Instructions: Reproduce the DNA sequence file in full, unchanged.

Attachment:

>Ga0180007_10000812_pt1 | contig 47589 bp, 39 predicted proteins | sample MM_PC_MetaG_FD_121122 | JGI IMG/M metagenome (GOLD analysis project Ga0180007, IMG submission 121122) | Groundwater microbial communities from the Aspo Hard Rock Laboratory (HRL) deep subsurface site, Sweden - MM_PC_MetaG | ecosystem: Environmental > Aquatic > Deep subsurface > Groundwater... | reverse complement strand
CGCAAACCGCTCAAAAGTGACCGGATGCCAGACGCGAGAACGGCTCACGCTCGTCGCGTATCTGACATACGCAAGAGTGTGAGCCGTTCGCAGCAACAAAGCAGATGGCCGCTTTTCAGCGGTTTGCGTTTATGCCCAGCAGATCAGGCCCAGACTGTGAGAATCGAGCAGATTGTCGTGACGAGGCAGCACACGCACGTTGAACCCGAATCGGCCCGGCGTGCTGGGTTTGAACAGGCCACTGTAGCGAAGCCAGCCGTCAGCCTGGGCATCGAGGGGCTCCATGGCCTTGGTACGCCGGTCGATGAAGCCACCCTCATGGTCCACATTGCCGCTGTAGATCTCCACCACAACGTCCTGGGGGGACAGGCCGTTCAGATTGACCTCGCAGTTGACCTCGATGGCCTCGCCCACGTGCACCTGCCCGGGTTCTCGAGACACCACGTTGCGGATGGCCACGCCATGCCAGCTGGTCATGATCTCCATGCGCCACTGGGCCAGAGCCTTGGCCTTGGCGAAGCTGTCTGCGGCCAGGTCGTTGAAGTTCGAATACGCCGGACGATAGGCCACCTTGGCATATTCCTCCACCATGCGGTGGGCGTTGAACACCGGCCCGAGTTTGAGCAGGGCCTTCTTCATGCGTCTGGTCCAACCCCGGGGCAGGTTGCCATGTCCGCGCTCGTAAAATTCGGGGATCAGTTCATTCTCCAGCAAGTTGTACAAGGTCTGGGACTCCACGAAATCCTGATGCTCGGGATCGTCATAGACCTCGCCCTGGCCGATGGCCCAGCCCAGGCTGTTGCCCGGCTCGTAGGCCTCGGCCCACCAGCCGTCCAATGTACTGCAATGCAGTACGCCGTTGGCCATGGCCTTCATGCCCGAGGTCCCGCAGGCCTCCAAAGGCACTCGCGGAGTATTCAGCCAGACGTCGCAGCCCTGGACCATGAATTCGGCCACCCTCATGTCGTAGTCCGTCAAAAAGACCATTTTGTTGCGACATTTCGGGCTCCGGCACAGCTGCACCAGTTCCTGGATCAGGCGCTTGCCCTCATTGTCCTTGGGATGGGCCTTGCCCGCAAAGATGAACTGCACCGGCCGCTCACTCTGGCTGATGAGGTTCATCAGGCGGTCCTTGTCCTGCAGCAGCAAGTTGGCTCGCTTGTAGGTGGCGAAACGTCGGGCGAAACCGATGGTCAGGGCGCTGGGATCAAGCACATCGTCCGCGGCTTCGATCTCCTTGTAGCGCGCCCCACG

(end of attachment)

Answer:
>Ga0180007_10000812_pt1 | contig 47589 bp, 39 predicted proteins | sample MM_PC_MetaG_FD_121122 | JGI IMG/M metagenome (GOLD analysis project Ga0180007, IMG submission 121122) | Groundwater microbial communities from the Aspo Hard Rock Laboratory (HRL) deep subsurface site, Sweden - MM_PC_MetaG | ecosystem: Environmental > Aquatic > Deep subsurface > Groundwater... | reverse complement strand
CGCAAACCGCTCAAAAGTGACCGGATGCCAGACGCGAGAACGGCTCACGCTCGTCGCGTATCTGACATACGCAAGAGTGTGAGCCGTTCGCAGCAACAAAGCAGATGGCCGCTTTTCAGCGGTTTGCGTTTATGCCCAGCAGATCAGGCCCAGACTGTGAGAATCGAGCAGATTGTCGTGACGAGGCAGCACACGCACGTTGAACCCGAATCGGCCCGGCGTGCTGGGTTTGAACAGGCCACTGTAGCGAAGCCAGCCGTCAGCCTGGGCATCGAGGGGCTCCATGGCCTTGGTACGCCGGTCGATGAAGCCACCCTCATGGTCCACATTGCCGCTGTAGATCTCCACCACAACGTCCTGGGGGGACAGGCCGTTCAGATTGACCTCGCAGTTGACCTCGATGGCCTCGCCCACGTGCACCTGCCCGGGTTCTCGAGACACCACGTTGCGGATGGCCACGCCATGCCAGCTGGTCATGATCTCCATGCGCCACTGGGCCAGAGCCTTGGCCTTGGCGAAGCTGTCTGCGGCCAGGTCGTTGAAGTTCGAATACGCCGGACGATAGGCCACCTTGGCATATTCCTCCACCATGCGGTGGGCGTTGAACACCGGCCCGAGTTTGAGCAGGGCCTTCTTCATGCGTCTGGTCCAACCCCGGGGCAGGTTGCCATGTCCGCGCTCGTAAAATTCGGGGATCAGTTCATTCTCCAGCAAGTTGTACAAGGTCTGGGACTCCACGAAATCCTGATGCTCGGGATCGTCATAGACCTCGCCCTGGCCGATGGCCCAGCCCAGGCTGTTGCCCGGCTCGTAGGCCTCGGCCCACCAGCCGTCCAATGTACTGCAATGCAGTACGCCGTTGGCCATGGCCTTCATGCCCGAGGTCCCGCAGGCCTCCAAAGGCACTCGCGGAGTATTCAGCCAGACGTCGCAGCCCTGGACCATGAATTCGGCCACCCTCATGTCGTAGTCCGTCAAAAAGACCATTTTGTTGCGACATTTCGGGCTCCGGCACAGCTGCACCAGTTCCTGGATCAGGCGCTTGCCCTCATTGTCCTTGGGATGGGCCTTGCCCGCAAAGATGAACTGCACCGGCCGCTCACTCTGGCTGATGAGGTTCATCAGGCGGTCCTTGTCCTGCAGCAGCAAGTTGGCTCGCTTGTAGGTGGCGAAACGTCGGGCGAAACCGATGGTCAGGGCGCTGGGATCAAGCACATCGTCCGCGGCTTCGATCTCCTTGTAGCGCGCCCCACG